The Florida Fish and Wildlife Commission asked kids ages 8-16 to write essays saying why they should be chosen, with the top 24 getting spots in the hunt. Only 20 kids applied, so nobody was left out. ...

    The state has invited kids to hunt wild hogs like these on Southwest Florida Water Management District property.
  8. Word For Word: Gay marriage means the world to a teen daughter

    Human Interest

    Kevin Montgomery and Dennis Duban, partners for 27 years, were married in Malibu, Calif., in August 2008, before Proposition 8 outlawed gay marriage in the state. The ceremony might have received little attention if not for an emotional speech given by their 16-year-old daughter, Chelsea Montgomery-Duban. Her words of support, delivered through laughter and tears to the men she calls "Dad" and "Daddy," have become a YouTube sensation since she posted the video on the site last month. ...

    Chelsea Montgomery-Duban laughs through tears while giving a speech at the wedding of her two fathers, Dennis Duban and Kevin Montgomery.
  9. In working crossword puzzles we find other clues


    Three weeks ago, I wrote an article announcing a small adjustment to one of the two crossword puzzles we run in the BayLink section. Readers had been complaining that some clues were too obscure. I said we were going to fix that, and as a result the puzzle would be slightly easier some days.

    The reaction was immediate and intense.

    "Thank you. Thank you. Thank you," Karin Lee Stephansky wrote. "I just turned 47 years old. I started doing the puzzles back in 1992. … I've never had a problem until the last few weeks. I thought I was developing Alzheimer's; I was literally losing my mind. I was scared to death. And now, huh! It wasn't only me. Thank God for that! I mean it." ...

  10. Tampa Bay learned a lot from Rays' wild ride

    The Heater

    It ended in cold disappointment, after the longest and dreariest World Series game in history — two days and two hours of sideways rain and plunging mercury and about six minutes of Please God Not Brad Lidge.

    But, oh, what a trip! Not the miserable stop in Philadelphia; the whole month. The Tampa Bay Rays roared through the playoffs like high school kids packed into a convertible, and we all climbed in beside them, vampiring their energy and clanging our cowbells like maniacs....

    Rob Hoskins, 44, of Holiday prepares for Game 2 of the World Series as his father, Bob Hoskins, 67, of Hudson waits outside the Trop. 
  11. 'Opus' the penguin is retiring

    Pop Culture

    Opus, the Sunday comic strip documenting the exploits of a big-nosed penguin by the same name, will appear for the last time Nov. 2 because creator Berkeley Breathed has decided to stop drawing it, the Washington Post Writers Group announced Monday.

    Pulitzer Prize-winning cartoonist Breathed (also well known for Bloom County) launched the Sunday-only strip in 2003. According to a statement released by the group, which syndicates the strip, Breathed will end the cartoon with a contest asking readers to guess Opus' fate. Currently, the character is in prison, courtesy of U.S. authorities. The actual ending will be available only on the Internet, not in newspapers, according to the syndicate....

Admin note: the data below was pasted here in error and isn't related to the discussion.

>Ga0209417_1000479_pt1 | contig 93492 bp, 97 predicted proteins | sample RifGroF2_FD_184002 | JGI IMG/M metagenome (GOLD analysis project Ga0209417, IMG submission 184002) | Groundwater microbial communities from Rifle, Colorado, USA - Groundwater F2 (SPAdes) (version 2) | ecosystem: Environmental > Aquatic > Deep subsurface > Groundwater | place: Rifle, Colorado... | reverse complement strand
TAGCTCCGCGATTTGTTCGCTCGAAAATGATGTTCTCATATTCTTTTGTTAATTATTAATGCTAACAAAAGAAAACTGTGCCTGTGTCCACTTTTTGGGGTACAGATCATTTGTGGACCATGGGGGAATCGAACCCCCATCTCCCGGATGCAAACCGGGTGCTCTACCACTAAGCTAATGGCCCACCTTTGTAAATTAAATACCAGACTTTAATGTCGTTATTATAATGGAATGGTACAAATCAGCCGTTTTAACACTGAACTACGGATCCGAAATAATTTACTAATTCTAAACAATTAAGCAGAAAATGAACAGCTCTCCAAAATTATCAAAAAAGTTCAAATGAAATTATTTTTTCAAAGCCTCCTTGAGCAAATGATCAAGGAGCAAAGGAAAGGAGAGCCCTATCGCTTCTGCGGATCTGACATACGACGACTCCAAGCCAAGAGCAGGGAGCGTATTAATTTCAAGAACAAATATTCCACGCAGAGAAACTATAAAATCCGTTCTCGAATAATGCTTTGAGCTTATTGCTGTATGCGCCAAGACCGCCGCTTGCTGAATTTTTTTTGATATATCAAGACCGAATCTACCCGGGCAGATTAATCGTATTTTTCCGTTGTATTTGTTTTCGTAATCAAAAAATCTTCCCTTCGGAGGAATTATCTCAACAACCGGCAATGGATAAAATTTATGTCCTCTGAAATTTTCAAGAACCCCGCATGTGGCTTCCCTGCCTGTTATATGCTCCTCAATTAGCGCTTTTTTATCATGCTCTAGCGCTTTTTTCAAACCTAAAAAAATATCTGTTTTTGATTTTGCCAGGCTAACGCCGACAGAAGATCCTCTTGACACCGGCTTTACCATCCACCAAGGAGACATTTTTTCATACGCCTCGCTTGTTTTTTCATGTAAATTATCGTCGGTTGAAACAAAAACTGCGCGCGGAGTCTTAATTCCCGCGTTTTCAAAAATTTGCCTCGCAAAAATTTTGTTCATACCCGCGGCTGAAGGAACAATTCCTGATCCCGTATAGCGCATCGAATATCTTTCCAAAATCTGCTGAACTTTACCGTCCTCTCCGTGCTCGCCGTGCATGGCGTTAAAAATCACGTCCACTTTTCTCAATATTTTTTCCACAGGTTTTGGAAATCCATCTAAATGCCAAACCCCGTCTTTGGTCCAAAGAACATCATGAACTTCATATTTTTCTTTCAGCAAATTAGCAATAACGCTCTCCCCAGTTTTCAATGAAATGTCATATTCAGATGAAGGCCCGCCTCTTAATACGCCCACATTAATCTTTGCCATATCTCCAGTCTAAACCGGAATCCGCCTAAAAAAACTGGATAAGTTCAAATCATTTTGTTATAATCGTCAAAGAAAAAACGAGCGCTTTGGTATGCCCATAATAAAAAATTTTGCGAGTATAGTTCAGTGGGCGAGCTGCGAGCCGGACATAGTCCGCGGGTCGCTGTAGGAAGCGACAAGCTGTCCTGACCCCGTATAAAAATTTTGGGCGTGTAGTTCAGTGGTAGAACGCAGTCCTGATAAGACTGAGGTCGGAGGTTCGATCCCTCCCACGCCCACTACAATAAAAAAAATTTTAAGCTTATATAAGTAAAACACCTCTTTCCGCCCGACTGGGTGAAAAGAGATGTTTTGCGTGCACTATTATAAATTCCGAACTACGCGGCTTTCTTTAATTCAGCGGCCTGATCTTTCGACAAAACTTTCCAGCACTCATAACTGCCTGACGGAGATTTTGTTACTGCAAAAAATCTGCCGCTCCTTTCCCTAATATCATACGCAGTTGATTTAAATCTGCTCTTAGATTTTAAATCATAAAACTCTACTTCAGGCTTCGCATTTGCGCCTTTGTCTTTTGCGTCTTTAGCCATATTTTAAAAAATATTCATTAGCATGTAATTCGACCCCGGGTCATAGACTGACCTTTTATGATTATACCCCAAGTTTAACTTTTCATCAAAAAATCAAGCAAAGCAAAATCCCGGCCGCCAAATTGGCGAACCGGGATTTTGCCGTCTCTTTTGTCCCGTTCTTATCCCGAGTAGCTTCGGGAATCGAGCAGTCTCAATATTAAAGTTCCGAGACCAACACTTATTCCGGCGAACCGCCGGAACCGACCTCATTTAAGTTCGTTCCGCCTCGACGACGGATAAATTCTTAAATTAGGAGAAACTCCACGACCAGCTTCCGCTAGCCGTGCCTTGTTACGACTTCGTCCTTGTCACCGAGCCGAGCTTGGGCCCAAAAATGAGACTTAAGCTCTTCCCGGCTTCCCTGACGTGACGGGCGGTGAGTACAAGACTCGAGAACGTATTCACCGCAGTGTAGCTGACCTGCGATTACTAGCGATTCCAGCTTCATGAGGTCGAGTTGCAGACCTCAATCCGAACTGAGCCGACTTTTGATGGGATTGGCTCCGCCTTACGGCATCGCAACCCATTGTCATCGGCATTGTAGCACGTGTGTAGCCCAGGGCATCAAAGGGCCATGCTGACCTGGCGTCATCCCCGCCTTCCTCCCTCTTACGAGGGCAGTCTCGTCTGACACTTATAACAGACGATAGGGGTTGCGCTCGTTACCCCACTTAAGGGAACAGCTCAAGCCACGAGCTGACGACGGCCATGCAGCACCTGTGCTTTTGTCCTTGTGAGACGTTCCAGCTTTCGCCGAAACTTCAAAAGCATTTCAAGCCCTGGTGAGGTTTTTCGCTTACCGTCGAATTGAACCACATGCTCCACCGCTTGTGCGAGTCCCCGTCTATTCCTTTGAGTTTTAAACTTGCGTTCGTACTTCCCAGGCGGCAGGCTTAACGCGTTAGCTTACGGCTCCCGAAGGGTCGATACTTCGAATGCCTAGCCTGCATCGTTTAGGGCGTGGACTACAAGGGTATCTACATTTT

12. McCain too old? Ask his contemporaries


    Bill DeLisi is feeling fine, thanks.

    Oh, sure, he has sciatica, his knees hurt, and he has worn a little path from his bed to the bathroom, but you expect those things when you're almost 72.

    The good news is, he still enjoys bike rides and thinks of himself as one of the "young old people" in his South Pasadena condo complex.

    So when you ask DeLisi whether a guy his age — he and John McCain were born three days apart in 1936 — is too old to become president, he thinks about it for a minute, then says: What was the question?...

    Bill DeLisi, 71, of South Pasadena wheels his bike out for a ride recently. He has no qualms about the GOP candidate’s age.
  13. Everyone wants to help 'The Girl in the Window'

    Human Interest

    "The Girl in the Window," the story of a horrifically neglected child who was rescued by the authorities and adopted by a family in Fort Myers, has drawn an outpouring of calls, e-mails and offers of help from readers here and around the world.

    The story of Danielle Lierow, known as the feral child, was published on the Times Web site, tampabay.com, on Aug. 1, and in print last Sunday. The Web presentation has received nearly a half-million page views, a record for the site, with almost 1,000 readers leaving comments. More than 500 have sent e-mails. ...

    While watching an educational video, Dani, 9, bats at a string of plastic beads that she swings from her toes.  Experts said that due to a lack of socialization and stimulation the first three years of her life, she developed “environmental autism.”
  14. Coming May 19 in the St. Petersburg Times: more comic strips

    Human Interest

    Attention, comics fans: Our innovative news and advertising section,
    BayLink, will have space for four new comic strips when it launches on Monday.

    And we want you to help us decide which comics to print.

    BayLink — a daily section that helps you make good decisions about how to spend your money — will also contain all the color and black-and-white comics we now publish. ...

  15. Introducing BayLink, the Times' new marketplace for features, news, comics and classified ads

    Human Interest

    When you open your St. Petersburg Times next Monday you'll find an innovative new addition — a daily news and advertising section that helps you make good decisions about how to spend your money and lets you have some fun, too.

    Goodbye, Classifieds. Hello, BayLink.

    BayLink is the place to shop, to relax, to while away some time at your leisure. You will be able to look for a new or used car, browse job listings, dream about a new house or find that piano or tool bench you've been looking for. Each day the section will have brief, entertaining, useful features about working, home life, cars, you name it....